Collaborating for Corporate Social Responsibility : the case of conflict minerals in global supply chains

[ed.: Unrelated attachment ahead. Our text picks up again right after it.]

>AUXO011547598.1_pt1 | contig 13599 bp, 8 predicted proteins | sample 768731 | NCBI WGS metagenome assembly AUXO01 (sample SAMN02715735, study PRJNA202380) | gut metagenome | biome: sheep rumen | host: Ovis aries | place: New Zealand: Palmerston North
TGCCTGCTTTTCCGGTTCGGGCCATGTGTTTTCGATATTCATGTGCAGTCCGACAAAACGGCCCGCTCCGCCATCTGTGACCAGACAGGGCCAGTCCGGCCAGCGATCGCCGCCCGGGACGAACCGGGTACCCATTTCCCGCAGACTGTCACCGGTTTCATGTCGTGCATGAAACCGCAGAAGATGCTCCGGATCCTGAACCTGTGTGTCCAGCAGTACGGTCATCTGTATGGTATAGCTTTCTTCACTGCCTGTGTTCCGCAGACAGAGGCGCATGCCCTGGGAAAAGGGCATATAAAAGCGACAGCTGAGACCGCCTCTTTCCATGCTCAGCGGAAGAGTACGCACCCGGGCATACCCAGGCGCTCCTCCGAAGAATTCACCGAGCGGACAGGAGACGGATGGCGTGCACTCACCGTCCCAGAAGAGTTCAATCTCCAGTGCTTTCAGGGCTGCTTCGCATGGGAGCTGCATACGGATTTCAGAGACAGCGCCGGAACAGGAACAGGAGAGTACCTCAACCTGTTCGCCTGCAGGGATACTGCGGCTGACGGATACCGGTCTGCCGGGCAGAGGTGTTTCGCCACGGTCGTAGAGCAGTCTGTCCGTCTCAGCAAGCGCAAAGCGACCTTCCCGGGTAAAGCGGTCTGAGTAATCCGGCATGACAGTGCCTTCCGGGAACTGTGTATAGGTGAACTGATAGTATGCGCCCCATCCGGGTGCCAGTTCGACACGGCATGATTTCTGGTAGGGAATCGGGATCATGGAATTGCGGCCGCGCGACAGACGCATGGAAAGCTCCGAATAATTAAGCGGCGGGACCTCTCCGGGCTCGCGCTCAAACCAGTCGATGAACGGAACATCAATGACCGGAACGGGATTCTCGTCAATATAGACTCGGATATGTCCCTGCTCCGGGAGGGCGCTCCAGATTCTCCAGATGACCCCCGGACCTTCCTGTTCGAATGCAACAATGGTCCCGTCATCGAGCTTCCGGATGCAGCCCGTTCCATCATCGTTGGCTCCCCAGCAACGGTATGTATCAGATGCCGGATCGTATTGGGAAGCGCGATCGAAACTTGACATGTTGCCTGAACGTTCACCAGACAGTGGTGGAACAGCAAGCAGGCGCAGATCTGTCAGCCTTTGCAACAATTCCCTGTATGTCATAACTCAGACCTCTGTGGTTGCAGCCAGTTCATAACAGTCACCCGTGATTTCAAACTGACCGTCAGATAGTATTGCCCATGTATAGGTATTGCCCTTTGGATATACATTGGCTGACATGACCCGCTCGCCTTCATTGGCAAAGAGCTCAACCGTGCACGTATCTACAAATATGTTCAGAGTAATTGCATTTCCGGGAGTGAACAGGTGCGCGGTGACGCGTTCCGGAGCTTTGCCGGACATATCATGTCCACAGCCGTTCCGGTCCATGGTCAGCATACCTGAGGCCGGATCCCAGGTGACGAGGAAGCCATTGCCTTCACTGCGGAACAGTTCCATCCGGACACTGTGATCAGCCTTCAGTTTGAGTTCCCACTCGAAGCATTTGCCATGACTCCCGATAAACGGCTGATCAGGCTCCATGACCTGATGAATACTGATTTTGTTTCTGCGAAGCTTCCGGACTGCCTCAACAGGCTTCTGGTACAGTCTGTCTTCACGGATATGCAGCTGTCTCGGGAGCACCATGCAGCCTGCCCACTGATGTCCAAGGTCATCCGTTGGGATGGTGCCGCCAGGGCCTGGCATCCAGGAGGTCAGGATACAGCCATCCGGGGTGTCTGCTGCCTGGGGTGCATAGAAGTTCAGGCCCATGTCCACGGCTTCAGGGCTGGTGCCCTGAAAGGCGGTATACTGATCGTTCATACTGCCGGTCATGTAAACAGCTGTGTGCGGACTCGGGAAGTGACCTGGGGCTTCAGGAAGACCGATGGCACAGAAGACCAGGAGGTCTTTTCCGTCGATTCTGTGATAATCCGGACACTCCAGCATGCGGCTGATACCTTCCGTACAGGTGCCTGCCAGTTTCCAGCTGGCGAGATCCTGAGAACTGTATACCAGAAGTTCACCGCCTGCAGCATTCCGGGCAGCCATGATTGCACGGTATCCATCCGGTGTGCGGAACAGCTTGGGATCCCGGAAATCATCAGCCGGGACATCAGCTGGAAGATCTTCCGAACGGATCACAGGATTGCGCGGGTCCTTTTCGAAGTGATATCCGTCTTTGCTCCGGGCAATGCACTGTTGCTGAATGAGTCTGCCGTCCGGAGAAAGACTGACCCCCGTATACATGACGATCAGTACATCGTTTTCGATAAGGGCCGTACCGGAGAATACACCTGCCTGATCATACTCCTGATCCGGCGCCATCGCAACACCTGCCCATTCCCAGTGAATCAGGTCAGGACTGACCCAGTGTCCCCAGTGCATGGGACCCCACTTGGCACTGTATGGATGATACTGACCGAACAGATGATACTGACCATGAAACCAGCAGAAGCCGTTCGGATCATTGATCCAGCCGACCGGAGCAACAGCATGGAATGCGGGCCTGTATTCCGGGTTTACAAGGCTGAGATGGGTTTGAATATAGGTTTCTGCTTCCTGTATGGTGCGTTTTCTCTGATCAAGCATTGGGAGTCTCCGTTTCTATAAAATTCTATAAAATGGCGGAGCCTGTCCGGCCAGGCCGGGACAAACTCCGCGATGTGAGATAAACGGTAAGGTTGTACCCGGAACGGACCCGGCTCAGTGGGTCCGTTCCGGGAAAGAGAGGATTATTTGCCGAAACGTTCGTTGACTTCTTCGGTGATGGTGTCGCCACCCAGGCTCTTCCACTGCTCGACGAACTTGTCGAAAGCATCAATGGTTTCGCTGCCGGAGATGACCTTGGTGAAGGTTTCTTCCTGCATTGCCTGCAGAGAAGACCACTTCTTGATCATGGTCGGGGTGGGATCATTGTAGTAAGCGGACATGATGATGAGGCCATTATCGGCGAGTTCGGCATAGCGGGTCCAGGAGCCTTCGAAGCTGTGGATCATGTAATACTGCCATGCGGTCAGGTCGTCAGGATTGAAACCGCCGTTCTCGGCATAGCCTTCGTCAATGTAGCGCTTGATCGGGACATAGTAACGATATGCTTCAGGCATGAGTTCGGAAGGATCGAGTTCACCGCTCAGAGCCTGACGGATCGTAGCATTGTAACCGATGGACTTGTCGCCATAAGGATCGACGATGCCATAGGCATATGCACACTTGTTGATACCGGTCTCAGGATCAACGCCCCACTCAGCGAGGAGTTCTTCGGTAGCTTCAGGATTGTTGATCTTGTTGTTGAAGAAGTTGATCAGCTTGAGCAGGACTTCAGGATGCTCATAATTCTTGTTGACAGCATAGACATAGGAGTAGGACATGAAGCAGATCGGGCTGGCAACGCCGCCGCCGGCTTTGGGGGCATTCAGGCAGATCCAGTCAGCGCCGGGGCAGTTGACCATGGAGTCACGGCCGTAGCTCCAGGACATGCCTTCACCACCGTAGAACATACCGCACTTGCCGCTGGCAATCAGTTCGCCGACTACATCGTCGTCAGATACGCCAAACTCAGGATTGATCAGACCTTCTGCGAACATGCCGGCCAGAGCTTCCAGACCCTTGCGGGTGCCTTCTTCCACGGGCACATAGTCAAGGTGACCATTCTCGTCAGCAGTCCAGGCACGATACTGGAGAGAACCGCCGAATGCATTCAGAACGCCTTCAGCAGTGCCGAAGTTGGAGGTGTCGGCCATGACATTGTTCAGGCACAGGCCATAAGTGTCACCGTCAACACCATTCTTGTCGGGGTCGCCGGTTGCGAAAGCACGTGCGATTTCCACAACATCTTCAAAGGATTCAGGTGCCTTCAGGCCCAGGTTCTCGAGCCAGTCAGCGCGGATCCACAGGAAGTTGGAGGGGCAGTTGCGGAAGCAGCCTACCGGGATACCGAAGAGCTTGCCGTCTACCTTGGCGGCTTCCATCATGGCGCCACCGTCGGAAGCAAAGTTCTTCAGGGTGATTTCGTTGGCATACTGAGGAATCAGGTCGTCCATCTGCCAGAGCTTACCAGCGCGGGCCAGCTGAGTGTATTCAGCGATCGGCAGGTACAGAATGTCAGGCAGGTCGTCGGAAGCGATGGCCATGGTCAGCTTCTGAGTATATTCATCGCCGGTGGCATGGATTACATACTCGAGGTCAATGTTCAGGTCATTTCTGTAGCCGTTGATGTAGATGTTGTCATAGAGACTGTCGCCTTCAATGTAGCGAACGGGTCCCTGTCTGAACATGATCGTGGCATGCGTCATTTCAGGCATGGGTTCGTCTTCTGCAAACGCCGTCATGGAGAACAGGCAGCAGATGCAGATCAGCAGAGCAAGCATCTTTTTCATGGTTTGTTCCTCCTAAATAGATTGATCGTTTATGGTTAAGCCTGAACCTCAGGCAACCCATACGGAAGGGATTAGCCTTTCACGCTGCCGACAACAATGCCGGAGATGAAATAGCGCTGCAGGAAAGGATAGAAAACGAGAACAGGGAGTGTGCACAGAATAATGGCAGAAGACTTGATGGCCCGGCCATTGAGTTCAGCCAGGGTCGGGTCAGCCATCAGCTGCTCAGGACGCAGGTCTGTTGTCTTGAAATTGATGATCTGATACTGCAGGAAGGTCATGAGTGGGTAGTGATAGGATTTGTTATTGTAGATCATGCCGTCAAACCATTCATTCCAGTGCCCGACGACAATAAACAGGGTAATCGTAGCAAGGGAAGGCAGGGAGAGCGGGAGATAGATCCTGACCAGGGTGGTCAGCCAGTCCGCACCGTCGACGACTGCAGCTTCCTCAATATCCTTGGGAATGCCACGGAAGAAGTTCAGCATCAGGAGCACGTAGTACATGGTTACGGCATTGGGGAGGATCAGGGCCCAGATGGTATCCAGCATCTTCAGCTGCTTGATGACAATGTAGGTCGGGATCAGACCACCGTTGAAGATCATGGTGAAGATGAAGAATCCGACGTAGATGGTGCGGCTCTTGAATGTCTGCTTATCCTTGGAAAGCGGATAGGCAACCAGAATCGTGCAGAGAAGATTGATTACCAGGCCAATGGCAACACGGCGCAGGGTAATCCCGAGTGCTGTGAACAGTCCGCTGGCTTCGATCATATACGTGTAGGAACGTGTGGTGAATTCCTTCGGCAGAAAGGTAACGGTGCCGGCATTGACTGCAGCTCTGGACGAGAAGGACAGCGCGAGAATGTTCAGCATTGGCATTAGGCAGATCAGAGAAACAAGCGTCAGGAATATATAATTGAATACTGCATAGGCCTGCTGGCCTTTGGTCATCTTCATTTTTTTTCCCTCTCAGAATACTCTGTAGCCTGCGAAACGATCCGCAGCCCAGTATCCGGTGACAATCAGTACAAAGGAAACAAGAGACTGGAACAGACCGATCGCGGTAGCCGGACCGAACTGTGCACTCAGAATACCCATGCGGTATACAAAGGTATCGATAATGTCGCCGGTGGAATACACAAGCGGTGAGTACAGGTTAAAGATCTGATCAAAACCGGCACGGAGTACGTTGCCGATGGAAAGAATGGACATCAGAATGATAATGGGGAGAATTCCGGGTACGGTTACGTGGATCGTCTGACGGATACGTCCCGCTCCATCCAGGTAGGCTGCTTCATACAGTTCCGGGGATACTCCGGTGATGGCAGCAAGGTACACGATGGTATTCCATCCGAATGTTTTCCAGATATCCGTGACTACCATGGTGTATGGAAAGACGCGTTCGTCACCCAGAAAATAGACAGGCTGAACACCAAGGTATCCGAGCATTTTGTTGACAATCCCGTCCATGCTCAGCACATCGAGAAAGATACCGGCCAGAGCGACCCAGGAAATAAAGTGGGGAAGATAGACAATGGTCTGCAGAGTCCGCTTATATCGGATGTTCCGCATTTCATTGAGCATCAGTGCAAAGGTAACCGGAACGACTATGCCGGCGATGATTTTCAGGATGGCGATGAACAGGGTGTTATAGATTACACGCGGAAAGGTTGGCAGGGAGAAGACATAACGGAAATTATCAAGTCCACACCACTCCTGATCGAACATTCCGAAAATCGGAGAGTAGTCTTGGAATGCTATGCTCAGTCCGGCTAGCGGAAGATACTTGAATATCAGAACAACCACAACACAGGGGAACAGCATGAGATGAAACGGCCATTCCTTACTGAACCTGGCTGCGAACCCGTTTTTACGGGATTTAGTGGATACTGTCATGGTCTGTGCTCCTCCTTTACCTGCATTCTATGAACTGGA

Abstract: Corporate Social Responsibility (CSR) refers to adjusting corporate goals so that they are not only based on maximizing corporate profits, but include ethical standards on socially desirable behavior (Boatright, 2008). Even though many companies have integrated CSR into their business operations, there are still many issues that are difficult to tackle. Especially Multinational Corporations (MNCs) in the global business environment face many challenging situations due to the fact that they often have linkages to countries where the local government is either unwilling or unable to take care of its responsibilities. MNCs often find themselves with increased responsibilities when they start solving some of the issues that earlier have been the sole responsibility of states. A specific case situation discussed in this paper is related to ‘conflict minerals’. These minerals refer to ores of tin, tungsten, tantalum and gold that can be found for example from the Democratic Republic of Congo (DRC) in central Africa. What makes these minerals ‘conflict minerals’ is their linkage to conditions of the mining operations which are associated with armed conflicts, civil war and various human rights abuses. Besides providing little welfare and development for the local people in the DRC, those minerals have helped to fund the continuing civil war and conflict in the area for years. The conflict in the DRC has already led to over five million casualties (BSR, 2010, 1). The minerals discussed in the paper are in extreme demand on the modern global market, because after they are converted into refined metals, they end up for example in electronic consumer products such as computers, cell phones and digital cameras, thus linking the severe human rights atrocities in the DRC with branded electronic companies. The topic has received wide attention and created a public discussion about the MNCs’ responsibilities towards human rights abuses that are outside the companies’ direct control but that are still connected to their operations through the global supply chains. The aim of this thesis is to describe the role of the CSR approach in addressing complex supply chain issues. The thesis explores the reasons for engagement in self-regulation with regards to responsible sourcing decisions, from an electronics company perspective. Further, the thesis sheds light upon, through the case of conflict minerals, the motivations of addressing these complex CSR problems through the multi-stakeholder collaboration and dialogue, and the challenges related to such practices. In the study a qualitative approach with descriptive multiple case study design was used. The selected case companies Intel, Motorola Solutions and Nokia are all well-known brand electronics companies that have been proactive in the conflict minerals issue and are among the forerunners in responsible sourcing activities. Empirical data in the study was acquired through document studies and personal semi-structured interviews with management representatives in the case companies. The Corporate Social Responsibility landscape by McElhaney (2008), systems thinking view on stakeholder network model by Svendsen and Laberge (2005), and the motivations and challenges related to multi-stakeholder collaboration which were identified in the literature review part, were used as theoretical starting points to analyze the empirical results. The identified motivations for multi-stakeholder collaboration are quite similar among the case companies and they are mostly linked to the complex nature of the problem and the fact that a diverse set of stakeholders is needed to address the problem. The perceived challenges among case companies vary to some extent. The findings demonstrate the importance of collective action when addressing complex CSR issues that reach beyond company boundaries and show how multi-stakeholder collaboration relates to corporate CSR strategy.
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